Emotional intelligence (EI) may be a buzzword in many circles, but there’s no question that emotionally intelligent nurses are sought after communicators, team members, and healthcare professionals.
A nurse with a high emotional quotient (EQ) is worth his or her weight in gold.
Emotional Intelligence in Nursing
Emotional intelligence, a term originally coined by author Daniel Goleman, is basically defined as the ability to be aware of, and control, one’s own emotions, and to read and respond empathetically to the emotions of others.
One’s emotional quotient (EQ) is the measure of one’s EI.
In nursing and healthcare, relationships and communication are everything; thus, a nurse with a high EQ is more likely to have successful interactions with colleagues, managers, and patients and their families.
Being sensitive to the feelings of others while also acknowledging one’s own emotional state is a gift, and nursing leaders and hiring managers would be prudent indeed to hire staff with a high EQ.
And since emotional intelligence can actually be taught, it is in the best interest of every healthcare institution to offer trainings and in-services that will increase the EQ of those staff members who need it most.
The emotionally intelligent nurse can listen to a patient’s explosive angry outburst, assess the patient’s emotional state, and keep her own reactions in check. The nurse can then respond in a calm and rational manner that demonstrates understanding of, and empathy for, the feelings of the patient, without any reactivity on the part of the nurse.
This is a skill that is difficult to master but essential to learn.
This nurse with a high EQ can also relate to her colleagues in a similar fashion. She’s a strong, assertive team member, a good friend, and a reliable emotional barometer in terms of the health of the group.
As stated above, she’s worth her weight in gold.
Why EI Matters in Healthcare
The human aspects of healthcare are where emotional intelligence comes to bear. Healthcare delivery is dependent on relationships between colleagues and relationships between staff and patients – communication is everything when it comes to quality care and positive interactions on every level.
When staff members are working in the OR, unresolved conflict can cause a wrinkle in the smooth operation of the team, potentially leading to less than desirable outcomes.
Human feelings are fickle, and a team member with hurt feelings could unconsciously sabotage another team member’s work, which could ultimately lead to patient harm and the fraying of the team fabric.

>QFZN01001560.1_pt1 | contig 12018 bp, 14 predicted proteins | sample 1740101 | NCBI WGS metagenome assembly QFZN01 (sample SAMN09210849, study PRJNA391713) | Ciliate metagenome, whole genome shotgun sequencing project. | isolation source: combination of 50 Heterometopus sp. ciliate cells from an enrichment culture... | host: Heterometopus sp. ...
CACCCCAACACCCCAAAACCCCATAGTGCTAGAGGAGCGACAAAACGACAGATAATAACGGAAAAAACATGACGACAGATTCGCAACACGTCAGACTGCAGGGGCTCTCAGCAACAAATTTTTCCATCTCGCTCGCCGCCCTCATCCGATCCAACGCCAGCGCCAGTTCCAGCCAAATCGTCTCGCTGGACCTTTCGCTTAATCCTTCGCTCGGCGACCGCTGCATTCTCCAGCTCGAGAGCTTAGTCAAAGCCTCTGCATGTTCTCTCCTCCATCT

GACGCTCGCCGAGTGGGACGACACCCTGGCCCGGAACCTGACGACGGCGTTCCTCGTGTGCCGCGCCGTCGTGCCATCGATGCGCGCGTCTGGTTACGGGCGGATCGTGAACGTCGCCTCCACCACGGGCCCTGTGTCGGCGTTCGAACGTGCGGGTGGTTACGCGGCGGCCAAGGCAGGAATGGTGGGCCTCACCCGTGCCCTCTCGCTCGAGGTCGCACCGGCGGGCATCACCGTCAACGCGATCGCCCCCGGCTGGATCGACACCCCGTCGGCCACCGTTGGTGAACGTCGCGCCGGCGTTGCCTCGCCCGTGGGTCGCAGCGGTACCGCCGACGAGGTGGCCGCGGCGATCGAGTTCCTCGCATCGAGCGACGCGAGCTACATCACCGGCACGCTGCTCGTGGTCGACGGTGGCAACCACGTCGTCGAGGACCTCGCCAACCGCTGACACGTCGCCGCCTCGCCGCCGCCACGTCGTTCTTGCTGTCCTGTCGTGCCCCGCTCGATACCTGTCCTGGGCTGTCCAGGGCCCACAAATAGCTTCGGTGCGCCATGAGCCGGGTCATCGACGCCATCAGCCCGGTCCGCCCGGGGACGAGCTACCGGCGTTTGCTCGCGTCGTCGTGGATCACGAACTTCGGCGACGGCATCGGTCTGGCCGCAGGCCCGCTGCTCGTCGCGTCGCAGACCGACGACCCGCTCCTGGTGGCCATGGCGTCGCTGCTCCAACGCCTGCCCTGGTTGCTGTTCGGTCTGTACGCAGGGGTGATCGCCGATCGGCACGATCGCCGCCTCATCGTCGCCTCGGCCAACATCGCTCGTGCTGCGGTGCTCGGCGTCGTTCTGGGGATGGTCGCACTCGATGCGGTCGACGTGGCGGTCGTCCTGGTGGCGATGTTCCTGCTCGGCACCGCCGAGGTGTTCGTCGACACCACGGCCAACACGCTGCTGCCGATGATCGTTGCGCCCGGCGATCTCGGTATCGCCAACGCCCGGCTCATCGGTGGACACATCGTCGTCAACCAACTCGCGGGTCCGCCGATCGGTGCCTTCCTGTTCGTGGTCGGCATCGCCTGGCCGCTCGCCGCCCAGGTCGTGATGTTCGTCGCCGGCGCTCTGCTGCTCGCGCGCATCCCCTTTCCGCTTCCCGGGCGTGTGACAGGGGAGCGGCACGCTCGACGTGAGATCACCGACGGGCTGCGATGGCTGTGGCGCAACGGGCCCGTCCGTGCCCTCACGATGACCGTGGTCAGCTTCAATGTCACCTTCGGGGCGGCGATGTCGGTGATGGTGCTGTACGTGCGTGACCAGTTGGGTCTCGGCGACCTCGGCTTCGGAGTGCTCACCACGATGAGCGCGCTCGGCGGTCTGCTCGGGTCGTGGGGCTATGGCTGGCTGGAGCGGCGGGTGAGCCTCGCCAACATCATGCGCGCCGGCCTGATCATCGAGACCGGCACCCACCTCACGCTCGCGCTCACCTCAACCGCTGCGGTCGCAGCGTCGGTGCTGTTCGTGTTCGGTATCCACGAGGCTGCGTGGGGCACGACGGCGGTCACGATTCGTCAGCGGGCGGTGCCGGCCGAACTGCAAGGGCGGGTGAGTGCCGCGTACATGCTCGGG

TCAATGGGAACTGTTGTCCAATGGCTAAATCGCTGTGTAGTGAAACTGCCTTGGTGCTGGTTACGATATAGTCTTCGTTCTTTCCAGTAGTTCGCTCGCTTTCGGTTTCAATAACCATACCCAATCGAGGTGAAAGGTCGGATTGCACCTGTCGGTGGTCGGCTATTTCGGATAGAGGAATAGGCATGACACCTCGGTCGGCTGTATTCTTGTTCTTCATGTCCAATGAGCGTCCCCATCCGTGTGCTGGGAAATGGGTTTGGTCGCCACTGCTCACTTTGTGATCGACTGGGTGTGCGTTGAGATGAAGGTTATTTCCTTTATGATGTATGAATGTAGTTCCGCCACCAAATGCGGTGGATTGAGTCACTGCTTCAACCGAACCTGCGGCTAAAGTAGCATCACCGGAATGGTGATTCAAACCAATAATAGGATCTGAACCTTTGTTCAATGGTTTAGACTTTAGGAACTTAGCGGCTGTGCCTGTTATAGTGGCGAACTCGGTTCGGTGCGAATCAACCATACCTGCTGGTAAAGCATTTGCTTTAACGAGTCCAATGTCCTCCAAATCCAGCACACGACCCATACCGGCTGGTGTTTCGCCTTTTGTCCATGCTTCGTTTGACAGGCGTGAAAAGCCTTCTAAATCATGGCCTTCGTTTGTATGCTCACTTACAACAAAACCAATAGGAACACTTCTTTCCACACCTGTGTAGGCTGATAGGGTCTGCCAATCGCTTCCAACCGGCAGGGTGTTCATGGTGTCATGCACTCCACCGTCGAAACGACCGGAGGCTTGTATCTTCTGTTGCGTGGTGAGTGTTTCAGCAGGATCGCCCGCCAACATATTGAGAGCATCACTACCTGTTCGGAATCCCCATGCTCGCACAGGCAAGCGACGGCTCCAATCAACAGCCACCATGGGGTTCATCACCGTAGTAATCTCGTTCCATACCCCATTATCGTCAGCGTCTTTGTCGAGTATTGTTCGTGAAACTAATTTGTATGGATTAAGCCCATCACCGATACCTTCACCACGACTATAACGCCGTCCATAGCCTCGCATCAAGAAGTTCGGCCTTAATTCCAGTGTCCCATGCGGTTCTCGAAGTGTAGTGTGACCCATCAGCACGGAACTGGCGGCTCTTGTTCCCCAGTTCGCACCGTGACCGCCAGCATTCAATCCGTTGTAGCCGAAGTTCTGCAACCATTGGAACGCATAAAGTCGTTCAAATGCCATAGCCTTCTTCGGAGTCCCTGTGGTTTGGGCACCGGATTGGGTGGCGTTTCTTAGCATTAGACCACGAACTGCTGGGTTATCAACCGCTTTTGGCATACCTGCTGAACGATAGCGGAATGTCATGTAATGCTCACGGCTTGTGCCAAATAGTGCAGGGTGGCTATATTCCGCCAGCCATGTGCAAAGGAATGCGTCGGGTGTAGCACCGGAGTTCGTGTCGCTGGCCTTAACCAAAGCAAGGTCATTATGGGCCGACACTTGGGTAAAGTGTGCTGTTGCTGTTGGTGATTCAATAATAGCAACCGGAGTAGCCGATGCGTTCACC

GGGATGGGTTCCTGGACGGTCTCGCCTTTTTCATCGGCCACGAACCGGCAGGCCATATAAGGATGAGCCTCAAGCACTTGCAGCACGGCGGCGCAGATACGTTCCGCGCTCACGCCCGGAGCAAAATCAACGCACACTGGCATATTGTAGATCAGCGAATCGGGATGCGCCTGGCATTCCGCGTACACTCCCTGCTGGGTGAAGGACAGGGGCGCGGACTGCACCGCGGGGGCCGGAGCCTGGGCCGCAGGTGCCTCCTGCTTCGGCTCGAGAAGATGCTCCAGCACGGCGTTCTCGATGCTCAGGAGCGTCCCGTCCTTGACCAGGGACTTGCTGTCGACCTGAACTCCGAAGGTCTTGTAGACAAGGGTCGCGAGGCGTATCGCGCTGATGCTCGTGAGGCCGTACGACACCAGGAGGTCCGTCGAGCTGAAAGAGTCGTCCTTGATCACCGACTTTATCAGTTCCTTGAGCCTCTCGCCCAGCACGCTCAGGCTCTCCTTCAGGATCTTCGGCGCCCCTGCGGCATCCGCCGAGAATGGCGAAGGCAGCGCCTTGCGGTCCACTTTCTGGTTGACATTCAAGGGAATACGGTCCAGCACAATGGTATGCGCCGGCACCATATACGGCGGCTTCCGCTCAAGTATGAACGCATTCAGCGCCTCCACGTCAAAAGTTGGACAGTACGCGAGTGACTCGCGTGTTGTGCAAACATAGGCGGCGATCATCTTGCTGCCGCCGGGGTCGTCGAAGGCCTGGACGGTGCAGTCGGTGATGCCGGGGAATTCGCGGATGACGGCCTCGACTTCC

Nurse leaders need to understand that they can demonstrate their own EI to staff members and lead by example with an empathy-based approach steeped in high-level communication skills. This process can also assist the earnest leader in more fully understanding the needs, desires, goals, and feelings of staff members, as well as the inner workings of group/team dynamics.
For nurses worried about the impact of bullying and aberrant behaviour on the part of their colleagues, a high EQ can help the nurse steel herself against bullying and respond to inappropriate behaviour professionally, assertively, and with less emotional investment.
In terms of patient care, the nurse with a high EQ can navigate any relational challenge with patients and families. Emotional intelligence can assist the nurse in feeling greater empathy for the plight of others, leading to stronger nurse-patient relationships and improved outcomes.
Emotional intelligence is worthy of both individual and organisational attention and effort. For healthcare institutions, having staff and leaders with a high EQ bodes well for teamwork, continuity of care, cooperation, and ultimately, the financial bottom line. For individuals, relationships can be easier to navigate when EI is on board.
The notion of EI and EQ are not going away. In fact, an increasing number of organisations are learning just how crucial it is for recruitment, retention, succession planning, and team-building. Being on the cutting edge of the EI wave is of great benefit to both emotionally intelligent individual nurses and the forward-thinking organisations who employ them.